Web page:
Over the weekend, House Representative Carolyn Maloney stood in front of the future Second Ave. Subway station at 86th St. to announce her reelection campaign for Congress. Maloney has served since winning election in 1992 and isn’t likely to face much of a challenge. She captured 80 percent of the vote in 2014.
In announcing her campaign, she played up the billions she has helped steer toward New York City infrastructure investments, but her press releases leading up to the announcement were a bit of a mess. In one, she touted, in various places that either 16 or 4 new subway stops would open this year at a cost of either $4 or $8 billion. Her press team also claimed that all 8.5 miles of the line would open this year (though with only four new stations). It was total nonsense and highlighted how the Congressional representative from the Upper East Side couldn’t be bothered with the details of the first phase of the Second Ave. Subway. Thanks for the money, but perhaps learn the details behind your investment.
My skepticism aside, Maloney used the opportunity to stress that part of the Second Ave. Subway will open this year, but will it? As part of the build-up to the supposed December 2016 revenue service date, the MTA and its independent engineering consultant have been giving monthly updates to the Board. In December, the early reports warned of a moderate risk of delay, and January brought similar news. In February, the MTA vowed to spend more to accelerate work, but in this month’s update, it’s not clear the agency will meet those goals. Furthermore, the IEC and MTA give some hints as to the cause of potential delays, and they appear to be some usual suspects: tight testing timelines and concerns that escalators and elevators won’t be installed in time.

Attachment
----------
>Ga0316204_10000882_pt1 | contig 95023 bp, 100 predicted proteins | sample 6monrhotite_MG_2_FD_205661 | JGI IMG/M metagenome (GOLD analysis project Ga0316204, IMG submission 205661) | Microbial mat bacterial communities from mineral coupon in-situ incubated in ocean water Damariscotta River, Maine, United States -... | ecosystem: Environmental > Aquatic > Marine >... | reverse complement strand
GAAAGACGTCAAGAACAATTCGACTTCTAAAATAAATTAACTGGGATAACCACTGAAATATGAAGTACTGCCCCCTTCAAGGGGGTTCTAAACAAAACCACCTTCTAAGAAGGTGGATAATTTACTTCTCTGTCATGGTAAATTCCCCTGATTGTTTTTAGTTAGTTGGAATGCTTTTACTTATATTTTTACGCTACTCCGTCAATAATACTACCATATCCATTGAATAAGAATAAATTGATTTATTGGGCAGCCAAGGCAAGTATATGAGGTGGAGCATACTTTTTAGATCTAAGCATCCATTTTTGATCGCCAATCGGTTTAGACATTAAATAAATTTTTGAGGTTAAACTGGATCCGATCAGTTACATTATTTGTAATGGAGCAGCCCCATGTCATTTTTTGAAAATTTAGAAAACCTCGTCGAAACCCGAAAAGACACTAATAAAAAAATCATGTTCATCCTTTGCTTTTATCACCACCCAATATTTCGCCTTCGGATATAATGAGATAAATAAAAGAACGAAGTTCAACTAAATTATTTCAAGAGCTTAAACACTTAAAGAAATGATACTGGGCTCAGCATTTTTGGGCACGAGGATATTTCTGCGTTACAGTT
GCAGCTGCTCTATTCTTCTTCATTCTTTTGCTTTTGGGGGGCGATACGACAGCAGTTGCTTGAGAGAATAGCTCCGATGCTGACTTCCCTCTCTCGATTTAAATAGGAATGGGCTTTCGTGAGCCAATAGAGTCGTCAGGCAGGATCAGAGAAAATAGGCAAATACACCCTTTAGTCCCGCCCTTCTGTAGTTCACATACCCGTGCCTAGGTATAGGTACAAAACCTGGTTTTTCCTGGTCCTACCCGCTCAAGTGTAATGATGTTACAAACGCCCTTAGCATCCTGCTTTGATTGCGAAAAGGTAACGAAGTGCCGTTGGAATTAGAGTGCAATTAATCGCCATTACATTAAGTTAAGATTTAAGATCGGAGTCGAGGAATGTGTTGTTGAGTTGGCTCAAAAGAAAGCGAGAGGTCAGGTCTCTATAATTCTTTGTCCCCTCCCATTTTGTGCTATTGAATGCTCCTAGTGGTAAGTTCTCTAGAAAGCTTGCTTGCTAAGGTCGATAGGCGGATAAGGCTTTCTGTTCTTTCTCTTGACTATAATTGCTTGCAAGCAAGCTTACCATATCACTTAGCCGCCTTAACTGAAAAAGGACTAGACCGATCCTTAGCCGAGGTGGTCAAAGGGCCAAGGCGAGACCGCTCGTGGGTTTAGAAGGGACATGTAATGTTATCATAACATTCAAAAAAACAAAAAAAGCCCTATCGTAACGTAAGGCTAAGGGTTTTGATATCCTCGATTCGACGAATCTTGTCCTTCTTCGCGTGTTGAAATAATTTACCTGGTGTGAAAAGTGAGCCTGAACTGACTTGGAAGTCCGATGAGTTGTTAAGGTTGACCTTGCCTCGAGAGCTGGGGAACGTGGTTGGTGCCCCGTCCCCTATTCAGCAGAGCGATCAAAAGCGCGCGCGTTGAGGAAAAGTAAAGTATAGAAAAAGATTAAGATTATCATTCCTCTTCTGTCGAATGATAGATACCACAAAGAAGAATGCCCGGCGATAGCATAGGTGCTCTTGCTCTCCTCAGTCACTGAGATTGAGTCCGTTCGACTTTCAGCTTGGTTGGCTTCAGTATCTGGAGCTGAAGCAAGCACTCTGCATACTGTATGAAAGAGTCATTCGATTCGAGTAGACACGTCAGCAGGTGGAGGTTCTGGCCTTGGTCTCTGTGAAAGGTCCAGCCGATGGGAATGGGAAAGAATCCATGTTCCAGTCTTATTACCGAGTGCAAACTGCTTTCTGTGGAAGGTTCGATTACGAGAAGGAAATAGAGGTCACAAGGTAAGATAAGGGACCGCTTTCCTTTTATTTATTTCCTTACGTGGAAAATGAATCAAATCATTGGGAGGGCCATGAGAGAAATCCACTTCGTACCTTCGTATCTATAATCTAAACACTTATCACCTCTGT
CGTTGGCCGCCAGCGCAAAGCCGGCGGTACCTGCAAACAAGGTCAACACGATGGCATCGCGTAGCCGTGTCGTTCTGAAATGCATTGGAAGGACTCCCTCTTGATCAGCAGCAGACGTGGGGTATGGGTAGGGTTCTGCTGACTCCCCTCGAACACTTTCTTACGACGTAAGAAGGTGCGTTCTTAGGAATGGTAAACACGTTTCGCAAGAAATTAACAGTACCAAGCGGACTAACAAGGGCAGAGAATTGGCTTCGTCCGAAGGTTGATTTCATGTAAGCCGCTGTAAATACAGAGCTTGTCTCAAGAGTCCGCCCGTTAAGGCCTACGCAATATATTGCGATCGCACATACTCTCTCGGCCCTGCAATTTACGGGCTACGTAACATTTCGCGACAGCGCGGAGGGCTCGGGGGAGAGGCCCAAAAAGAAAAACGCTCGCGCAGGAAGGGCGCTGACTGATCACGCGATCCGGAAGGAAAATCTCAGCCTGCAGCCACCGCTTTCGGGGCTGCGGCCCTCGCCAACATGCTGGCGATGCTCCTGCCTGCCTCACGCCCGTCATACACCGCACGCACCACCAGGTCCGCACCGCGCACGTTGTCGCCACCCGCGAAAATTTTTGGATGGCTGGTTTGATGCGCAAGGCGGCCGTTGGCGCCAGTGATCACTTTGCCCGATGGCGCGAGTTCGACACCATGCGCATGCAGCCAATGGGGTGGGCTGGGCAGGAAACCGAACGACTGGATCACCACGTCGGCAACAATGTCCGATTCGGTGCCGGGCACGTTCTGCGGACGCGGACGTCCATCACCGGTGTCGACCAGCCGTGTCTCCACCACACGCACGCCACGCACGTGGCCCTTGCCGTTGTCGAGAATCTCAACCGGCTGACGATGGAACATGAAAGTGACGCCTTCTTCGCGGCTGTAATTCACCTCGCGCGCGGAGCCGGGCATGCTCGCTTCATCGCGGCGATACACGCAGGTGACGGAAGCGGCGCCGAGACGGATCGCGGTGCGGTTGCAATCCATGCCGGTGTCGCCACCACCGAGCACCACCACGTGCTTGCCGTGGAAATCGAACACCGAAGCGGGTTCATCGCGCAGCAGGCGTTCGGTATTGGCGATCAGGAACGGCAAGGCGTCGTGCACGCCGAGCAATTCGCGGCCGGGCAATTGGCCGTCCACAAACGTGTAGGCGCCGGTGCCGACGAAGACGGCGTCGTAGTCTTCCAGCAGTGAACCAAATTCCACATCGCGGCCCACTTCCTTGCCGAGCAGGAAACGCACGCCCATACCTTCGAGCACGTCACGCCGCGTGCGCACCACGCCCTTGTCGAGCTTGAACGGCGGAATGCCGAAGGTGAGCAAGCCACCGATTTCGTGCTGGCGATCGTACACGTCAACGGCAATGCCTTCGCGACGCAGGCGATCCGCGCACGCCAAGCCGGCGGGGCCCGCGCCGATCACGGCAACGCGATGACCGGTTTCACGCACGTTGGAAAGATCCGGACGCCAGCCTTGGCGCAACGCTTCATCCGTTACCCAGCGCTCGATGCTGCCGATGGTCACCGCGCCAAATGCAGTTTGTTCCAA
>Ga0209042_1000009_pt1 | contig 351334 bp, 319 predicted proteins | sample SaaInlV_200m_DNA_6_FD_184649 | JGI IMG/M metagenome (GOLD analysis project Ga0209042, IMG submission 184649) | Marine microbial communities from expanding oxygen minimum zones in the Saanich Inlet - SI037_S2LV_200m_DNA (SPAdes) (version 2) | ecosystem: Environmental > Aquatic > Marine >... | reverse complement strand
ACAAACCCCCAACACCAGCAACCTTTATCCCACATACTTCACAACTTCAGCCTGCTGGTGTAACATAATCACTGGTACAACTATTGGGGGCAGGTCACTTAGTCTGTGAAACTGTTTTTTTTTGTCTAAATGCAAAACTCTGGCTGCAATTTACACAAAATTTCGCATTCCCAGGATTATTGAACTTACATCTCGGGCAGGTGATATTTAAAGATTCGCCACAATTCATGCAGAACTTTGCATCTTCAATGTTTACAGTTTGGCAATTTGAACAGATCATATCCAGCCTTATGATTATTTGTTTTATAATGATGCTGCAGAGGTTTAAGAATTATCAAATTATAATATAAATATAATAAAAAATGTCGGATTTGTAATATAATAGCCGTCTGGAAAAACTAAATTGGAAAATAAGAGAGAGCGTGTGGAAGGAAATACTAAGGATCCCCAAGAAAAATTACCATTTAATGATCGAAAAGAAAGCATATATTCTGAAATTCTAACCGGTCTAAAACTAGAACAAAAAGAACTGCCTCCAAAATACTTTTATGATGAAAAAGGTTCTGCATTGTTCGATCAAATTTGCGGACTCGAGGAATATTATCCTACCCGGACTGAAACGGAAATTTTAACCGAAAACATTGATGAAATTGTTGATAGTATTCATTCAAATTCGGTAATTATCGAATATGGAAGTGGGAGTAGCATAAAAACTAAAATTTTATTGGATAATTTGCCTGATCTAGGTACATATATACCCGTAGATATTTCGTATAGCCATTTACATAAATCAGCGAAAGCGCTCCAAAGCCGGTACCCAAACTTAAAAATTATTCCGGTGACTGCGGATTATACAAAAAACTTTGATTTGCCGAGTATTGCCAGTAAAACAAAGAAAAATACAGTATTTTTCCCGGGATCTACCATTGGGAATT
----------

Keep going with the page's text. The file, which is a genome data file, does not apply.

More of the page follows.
The latest materials — available here as a PDF — weave a narrative of an agency trying to cram as much work as possible into the next nine months, but the MTA admits to certain yellow and red flags. Most of the issues concern testing. Testing at various stations for elevators, escalators, fire safety systems and vent fans may not be complete until the end of April, one month later than scheduled. As you may recall, issues with these exact systems’ passing acceptance testing were a key driver behind the delayed opening of the 7 line extension. These though currently warrant only a yellow flag, but at 72nd St., installation for escalators and elevators at one entrance will not be completed until the end of October, leaving only two months for testing.
In response, the IEC notes that the MTA’s testing schedule may be overly aggressive. “There appears to be a limited allowance for test failure and retesting activities,” the IEC noted. Further, the issues with installation of those escalators and elevators is “close to impacting” the December 2016 revenue service date. The IEC again urges more spending to keep pace with the ticking clock and notes that late design changes and a backlog of change orders haven’t been cleared yet. Any testing failures will throw that December promise into doubt.
Ultimately, the story remains the same. The MTA still promises to open the line before the year is out, but time is ticking as the issues that could delay the project aren’t melting away. I still would expect a short delay, but word of one won’t come out for a few more months. Meanwhile, we wait — for escalators, elevators, key systems, and, of course, House representatives who care enough to get the details right.